How does some guy in the field giving directions relate to the Exodus from Egypt? Well, to explain that I’ll have to retell a dvar torah that I heard from one of the great rabbis of our generation, Arlo Guthrie, at a concert. Guthrie pointed out that the Exodus really all leads back to that man standing in the field. Had Joseph given up on finding his brothers and just headed back to Jacob, the story of the Jewish people would have been very different. Joseph never would have been sold into slavery by his brothers, never would have gone down to Egypt, never would have brought his family there, and thus the Jews would never have been enslaved in order to be redeemed. And, as Guthrie said at the concert, it was all due to one man standing in a field saying, “They went that way.” Joseph himself emphasizes that every step was part of God’s plan; when his brothers apologize to him for selling him into slavery, he tells them, “Even though you meant harm to me, God meant it for good, to achieve his present end, the survival of many people.”

Traditional commentaries pick up on the importance of this figure. Rashi, the 11th century French commentator, states that the man is actually the angel Gabriel, while Midrash Rabbah on Genesis says that Joseph actually encountered three angels, based on the fact that the word ish is repeated three times in that passage, thus drawing a connection between the men who announce Isaac’s birth to Abraham and Sarah and Joseph’s encounter in the field.

What is an angel anyway, and why is it important to the rabbis to designate that this man standing in the field is actually an angel? First, the rabbis are responding to some curious details in the text. Note that Joseph does not ask the man “can you tell me where my brothers are?” but rather “tell me where my brothers are” and that the man does not have to ask who Joseph’s brothers are or what they look like—he knows. That seems to indicate some supernatural funky stuff going on.

However, I also think that if we consider the connection between all of the mysterious Others in these parshiot—all of the “ish”es and the isha, that in their insistence on identifying this man in the field as an angel, the rabbis are actually saying something about the possibility for humans to be messengers of God and instruments for bringing about God’s will.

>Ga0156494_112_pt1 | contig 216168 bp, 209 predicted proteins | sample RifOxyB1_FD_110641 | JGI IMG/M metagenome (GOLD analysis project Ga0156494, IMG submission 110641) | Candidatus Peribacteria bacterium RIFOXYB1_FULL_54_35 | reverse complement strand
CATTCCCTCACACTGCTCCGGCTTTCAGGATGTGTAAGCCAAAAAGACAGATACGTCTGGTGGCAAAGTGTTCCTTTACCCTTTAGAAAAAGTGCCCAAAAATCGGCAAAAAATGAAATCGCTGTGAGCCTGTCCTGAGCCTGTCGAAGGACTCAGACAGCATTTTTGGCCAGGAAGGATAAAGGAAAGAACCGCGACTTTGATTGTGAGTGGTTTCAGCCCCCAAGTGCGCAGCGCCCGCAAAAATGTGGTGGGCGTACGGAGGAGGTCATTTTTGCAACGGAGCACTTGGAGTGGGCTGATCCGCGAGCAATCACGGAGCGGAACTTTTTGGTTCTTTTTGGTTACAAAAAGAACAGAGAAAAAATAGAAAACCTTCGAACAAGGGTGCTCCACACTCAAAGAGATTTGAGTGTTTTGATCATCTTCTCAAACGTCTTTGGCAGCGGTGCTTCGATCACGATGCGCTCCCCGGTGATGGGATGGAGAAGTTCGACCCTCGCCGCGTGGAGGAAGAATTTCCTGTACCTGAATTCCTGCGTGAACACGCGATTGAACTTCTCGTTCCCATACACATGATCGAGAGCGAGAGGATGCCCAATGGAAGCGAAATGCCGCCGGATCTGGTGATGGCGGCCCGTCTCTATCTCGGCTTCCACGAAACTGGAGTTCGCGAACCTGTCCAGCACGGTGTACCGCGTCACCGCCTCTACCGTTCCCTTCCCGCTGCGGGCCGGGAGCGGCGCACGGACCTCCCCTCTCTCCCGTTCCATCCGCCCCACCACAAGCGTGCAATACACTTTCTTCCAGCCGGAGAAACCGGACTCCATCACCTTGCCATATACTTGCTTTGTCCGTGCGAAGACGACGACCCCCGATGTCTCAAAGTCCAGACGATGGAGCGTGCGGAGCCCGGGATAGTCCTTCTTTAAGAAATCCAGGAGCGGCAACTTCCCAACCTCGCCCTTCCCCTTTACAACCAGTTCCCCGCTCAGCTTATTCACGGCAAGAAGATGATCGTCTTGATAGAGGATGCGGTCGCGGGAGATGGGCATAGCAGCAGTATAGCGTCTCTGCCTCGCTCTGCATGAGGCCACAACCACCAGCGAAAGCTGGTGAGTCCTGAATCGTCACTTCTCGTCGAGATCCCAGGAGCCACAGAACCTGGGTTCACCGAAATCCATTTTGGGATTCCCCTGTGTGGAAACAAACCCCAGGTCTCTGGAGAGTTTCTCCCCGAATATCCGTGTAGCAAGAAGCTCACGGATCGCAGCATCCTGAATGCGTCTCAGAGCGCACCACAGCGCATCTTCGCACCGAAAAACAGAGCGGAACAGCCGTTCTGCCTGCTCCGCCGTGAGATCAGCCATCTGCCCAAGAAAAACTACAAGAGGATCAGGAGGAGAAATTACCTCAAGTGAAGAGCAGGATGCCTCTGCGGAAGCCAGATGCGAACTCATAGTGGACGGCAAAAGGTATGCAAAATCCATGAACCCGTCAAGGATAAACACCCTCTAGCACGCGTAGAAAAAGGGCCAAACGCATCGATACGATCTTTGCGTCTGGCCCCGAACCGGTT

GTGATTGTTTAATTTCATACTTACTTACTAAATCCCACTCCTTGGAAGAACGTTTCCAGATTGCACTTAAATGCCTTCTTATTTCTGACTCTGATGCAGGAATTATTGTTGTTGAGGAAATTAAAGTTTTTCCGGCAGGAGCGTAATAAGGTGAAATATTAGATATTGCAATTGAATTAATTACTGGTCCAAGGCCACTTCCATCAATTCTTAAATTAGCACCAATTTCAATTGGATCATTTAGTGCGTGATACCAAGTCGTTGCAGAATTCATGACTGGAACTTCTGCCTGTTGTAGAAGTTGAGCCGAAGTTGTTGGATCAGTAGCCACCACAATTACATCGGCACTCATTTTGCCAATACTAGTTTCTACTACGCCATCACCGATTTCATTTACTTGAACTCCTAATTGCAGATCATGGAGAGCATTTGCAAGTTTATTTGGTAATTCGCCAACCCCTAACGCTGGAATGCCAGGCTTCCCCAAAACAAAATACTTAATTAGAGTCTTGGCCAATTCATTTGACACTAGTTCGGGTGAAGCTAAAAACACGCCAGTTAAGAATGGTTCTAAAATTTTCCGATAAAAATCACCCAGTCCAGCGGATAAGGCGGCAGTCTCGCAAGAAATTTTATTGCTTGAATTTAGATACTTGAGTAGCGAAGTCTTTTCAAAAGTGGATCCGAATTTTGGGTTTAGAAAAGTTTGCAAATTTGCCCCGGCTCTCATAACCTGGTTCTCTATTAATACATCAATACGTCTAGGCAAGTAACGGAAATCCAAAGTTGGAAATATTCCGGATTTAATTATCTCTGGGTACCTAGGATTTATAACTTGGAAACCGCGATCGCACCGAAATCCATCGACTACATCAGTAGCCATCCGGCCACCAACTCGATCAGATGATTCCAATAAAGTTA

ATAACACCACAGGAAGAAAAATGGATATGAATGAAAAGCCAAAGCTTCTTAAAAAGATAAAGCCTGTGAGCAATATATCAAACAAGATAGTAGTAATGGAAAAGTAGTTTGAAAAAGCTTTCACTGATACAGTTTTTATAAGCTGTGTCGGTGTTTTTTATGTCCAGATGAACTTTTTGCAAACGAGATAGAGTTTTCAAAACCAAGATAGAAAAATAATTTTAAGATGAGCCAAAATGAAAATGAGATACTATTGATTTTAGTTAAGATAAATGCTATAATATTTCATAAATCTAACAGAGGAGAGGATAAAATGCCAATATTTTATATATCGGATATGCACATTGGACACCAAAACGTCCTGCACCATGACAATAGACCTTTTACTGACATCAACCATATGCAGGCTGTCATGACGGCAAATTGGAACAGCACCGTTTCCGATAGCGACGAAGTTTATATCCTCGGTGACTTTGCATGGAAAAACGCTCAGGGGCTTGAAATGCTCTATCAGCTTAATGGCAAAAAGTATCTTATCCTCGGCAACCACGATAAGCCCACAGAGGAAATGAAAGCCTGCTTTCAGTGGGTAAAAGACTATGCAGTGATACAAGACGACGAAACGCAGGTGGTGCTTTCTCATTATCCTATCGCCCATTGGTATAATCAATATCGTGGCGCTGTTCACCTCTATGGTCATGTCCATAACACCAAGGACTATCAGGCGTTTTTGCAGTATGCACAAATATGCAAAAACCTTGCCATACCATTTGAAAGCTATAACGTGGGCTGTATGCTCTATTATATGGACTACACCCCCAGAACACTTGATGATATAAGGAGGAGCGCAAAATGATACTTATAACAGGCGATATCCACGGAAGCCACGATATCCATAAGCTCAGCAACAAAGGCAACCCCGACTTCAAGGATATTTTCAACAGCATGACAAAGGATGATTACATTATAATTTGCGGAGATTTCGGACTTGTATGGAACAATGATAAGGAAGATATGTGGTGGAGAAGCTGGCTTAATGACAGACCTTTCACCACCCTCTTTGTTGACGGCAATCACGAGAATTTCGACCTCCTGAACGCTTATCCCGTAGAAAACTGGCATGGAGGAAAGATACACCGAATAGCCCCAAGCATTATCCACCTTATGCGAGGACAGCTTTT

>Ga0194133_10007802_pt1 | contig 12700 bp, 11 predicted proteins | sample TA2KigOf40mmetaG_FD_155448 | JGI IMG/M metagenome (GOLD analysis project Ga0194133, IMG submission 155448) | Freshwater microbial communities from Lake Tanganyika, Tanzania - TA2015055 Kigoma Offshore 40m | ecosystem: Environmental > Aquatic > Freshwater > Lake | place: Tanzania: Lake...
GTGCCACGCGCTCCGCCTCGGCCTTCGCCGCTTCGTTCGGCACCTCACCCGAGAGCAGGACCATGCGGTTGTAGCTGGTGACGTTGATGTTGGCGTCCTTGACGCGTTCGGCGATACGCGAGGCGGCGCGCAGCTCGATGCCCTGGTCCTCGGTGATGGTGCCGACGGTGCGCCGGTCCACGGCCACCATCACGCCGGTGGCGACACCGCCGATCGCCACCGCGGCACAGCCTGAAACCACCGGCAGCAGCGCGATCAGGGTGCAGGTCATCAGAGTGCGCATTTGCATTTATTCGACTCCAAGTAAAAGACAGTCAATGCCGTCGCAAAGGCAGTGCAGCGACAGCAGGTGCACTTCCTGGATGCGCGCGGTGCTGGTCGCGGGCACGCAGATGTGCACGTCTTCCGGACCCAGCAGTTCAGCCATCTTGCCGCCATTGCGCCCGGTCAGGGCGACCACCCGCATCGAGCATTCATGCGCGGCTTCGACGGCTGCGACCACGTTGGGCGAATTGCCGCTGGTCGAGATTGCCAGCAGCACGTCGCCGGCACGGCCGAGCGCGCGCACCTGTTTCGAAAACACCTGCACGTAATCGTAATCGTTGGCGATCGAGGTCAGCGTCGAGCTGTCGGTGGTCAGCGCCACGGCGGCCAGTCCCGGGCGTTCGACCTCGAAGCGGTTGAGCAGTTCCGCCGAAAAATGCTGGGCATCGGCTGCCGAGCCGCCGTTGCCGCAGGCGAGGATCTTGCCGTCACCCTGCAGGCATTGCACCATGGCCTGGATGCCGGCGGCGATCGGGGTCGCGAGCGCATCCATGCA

The most common Biblical term for angel is malach, which comes from the root for messenger—a messenger of God. So by definition, an angel is someone acting as God’s messenger. Here’s where Rabbi Guthrie comes in. That random guy in the field, nameless and mildly helpful, actually ends up having a dramatic effect on the destiny of the Jewish people. His small gesture of kindness, giving directions to a lost stranger, becomes a key part of a chain of events that results in the fulfillment of God’s plan.

It often seems Pollyanna-ish and overly idealistic to believe that we have the power to be a force for positive change in the world. This story does not deny the fact that we are all tiny cogs within our society, and that our ability to make direct, sweeping change is limited. It does not overestimate our power. Instead, it reminds us that the long-term, distant consequences of our actions may be more powerful and more significant than we could ever dream.

This story also pushes us to recognize the innate possibility for power in those people we encounter in our daily lives—the checkout clerk, the person next to us on the subway. It cautions us not to see them merely in relation to ourselves, but rather as potential world-changers and great deed-dooers.

Here we have two seemingly random encounters with a nameless other, and both turn out to be crucial events in determining the history of the Jewish people. In both cases, the Other is actually a malach, a messenger of God, an instrument of God’s will in the world. So here’s a double blessing for this week: First, may we be able to recognize that the person, the ish or isha, who we encounter in a seemingly meaningless, day-to-day way, may actually be a malach. Secondly, may we be able to understand the ways in which we ourselves, despite our seeming insignificance, can be malachim.